Keeping a sizeable county running smoothly requires a lot of forethought, proactivity and careful planning. When our residents see things happening in Bryan County - transportation improvements, new buildings, public amenities upgrades, etc. - those projects have all been in the works for years before the public sees the plans in motion.
As county leaders, we must anticipate many things, including - but not limited to - population growth, residents’ needs, necessary updates and expansions, the addition of facilities as well as new and improved roads, and other new infrastructure. Those are things that must be thought about, budgeted and planned for, and solidified years before they actually come to fruition. Because of that, there’s always a lot of activity going on behind the scenes that most residents don’t learn of until years later. Basically, we strive to be proactive, not reactive.
This can be a tedious process, as it’s tough to predict with 100 percent accuracy what Bryan County will look like 5, 10 or even 20 years down the road. But trying to envision it and manage the growth is what will ensure our residents still want to live here two decades from now.
In order to do this, it takes a very dedicated team, and we’re proud that Bryan County’s has one of the best. Our department heads are highly qualified, well-trained and prepared to do what it takes to keep our county moving in the right direction. They make things look easy, but I can assure you, running a county is far from simple. Our staff deserves much of the credit for how smoothly the government of Bryan County runs. Issues are often tackled and squared away before the public is even aware an issue has arisen.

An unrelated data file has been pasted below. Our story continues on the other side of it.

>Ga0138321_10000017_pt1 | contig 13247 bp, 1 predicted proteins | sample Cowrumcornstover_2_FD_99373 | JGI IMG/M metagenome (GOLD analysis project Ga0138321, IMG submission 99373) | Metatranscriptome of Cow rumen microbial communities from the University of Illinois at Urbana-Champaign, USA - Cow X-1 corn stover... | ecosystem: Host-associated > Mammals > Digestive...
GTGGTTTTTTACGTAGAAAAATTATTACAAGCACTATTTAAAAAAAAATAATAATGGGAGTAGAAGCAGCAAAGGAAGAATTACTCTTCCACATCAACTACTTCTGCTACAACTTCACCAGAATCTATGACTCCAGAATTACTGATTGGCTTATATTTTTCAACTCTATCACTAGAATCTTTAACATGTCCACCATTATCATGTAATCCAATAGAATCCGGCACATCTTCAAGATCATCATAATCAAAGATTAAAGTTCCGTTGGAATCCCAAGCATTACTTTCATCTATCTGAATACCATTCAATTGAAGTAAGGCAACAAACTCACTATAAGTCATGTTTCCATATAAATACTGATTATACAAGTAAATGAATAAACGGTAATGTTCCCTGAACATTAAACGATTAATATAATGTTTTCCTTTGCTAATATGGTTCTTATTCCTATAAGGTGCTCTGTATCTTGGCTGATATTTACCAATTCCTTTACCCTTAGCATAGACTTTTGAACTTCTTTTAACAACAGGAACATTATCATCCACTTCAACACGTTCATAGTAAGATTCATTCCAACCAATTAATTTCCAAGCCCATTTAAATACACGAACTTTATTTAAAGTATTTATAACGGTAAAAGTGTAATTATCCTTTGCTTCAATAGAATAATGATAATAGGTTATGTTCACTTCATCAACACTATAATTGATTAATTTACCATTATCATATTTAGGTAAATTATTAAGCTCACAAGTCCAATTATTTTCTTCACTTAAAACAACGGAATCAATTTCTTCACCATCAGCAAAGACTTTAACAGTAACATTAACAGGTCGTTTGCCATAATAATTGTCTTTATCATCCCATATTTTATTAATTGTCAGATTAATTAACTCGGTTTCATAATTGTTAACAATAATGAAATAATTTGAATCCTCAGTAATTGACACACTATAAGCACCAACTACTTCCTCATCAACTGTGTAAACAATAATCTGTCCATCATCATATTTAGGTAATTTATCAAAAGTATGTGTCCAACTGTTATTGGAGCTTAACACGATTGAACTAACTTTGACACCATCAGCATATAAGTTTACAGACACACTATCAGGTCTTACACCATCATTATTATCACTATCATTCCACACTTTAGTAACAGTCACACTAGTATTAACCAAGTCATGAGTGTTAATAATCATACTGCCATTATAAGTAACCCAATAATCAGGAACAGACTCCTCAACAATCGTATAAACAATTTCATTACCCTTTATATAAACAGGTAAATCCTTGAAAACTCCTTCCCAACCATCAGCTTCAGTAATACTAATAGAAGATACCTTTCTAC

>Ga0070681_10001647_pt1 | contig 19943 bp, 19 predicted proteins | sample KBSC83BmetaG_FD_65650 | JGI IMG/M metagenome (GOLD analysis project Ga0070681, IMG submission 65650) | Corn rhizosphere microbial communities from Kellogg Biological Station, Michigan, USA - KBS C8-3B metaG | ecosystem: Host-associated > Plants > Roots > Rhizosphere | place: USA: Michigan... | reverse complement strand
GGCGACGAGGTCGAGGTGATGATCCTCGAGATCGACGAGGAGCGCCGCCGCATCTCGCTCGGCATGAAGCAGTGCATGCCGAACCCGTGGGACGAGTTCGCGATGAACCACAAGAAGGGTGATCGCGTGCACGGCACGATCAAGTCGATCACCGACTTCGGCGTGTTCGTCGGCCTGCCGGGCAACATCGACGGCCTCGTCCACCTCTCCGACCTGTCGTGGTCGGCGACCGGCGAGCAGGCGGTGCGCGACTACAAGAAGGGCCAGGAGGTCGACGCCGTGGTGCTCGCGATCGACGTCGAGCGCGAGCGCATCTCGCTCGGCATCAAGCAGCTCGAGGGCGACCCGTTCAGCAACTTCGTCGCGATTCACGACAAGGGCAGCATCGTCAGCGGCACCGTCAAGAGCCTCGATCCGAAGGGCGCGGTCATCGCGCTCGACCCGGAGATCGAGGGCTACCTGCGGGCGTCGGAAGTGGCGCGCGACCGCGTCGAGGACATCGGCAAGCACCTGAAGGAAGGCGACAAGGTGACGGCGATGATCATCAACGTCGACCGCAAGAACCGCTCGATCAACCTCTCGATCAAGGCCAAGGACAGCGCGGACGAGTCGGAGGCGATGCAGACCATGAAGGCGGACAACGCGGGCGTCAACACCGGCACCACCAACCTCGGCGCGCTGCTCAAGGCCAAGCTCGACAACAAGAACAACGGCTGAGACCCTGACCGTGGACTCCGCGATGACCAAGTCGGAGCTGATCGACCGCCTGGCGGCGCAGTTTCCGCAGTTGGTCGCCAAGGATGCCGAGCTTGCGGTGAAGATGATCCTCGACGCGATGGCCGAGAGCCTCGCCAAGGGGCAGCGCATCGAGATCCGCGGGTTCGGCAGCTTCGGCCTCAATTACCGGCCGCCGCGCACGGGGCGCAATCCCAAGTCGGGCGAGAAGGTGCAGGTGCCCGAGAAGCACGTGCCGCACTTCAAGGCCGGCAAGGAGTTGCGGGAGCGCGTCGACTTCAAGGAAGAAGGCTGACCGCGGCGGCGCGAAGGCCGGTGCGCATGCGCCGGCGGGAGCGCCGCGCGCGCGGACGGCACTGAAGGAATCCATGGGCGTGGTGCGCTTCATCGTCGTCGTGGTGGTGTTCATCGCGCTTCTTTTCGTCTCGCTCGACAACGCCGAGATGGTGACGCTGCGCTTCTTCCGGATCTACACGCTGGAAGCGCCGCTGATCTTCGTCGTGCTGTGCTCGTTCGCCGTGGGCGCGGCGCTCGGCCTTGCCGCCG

Our staffers come from diverse backgrounds and have worked around the nation, honing their skills and fine tuning their abilities, which has benefited us greatly. Our department heads undergo rigorous training and most hold advanced degrees, such as master’s, doctorate’s and even law degrees. Their education comes in very handy when cultivating complex, multifaceted projects, such the Unified Development Ordinance, which we expect to implement soon. It has been several years in the making but will all be worth it when the plan is in place and, by determining how the local landscape develops, we can ensure the continuation of wellc ontrolled, organizational growth in the community.
We certainly are leaps and bounds ahead of where Bryan County was even 10 years ago. Things have advanced and improved at an impressive pace, and we’re not expecting this trend to fade any time soon. Our county has a bright future and it’s not purely by happenstance. Years of exceptional planning and anticipation have us in a great spot right now, and we intend to keep on moving in this positive direction as long as folks want to call Bryan County home.
Infinger is chairman of the Bryan County Commission.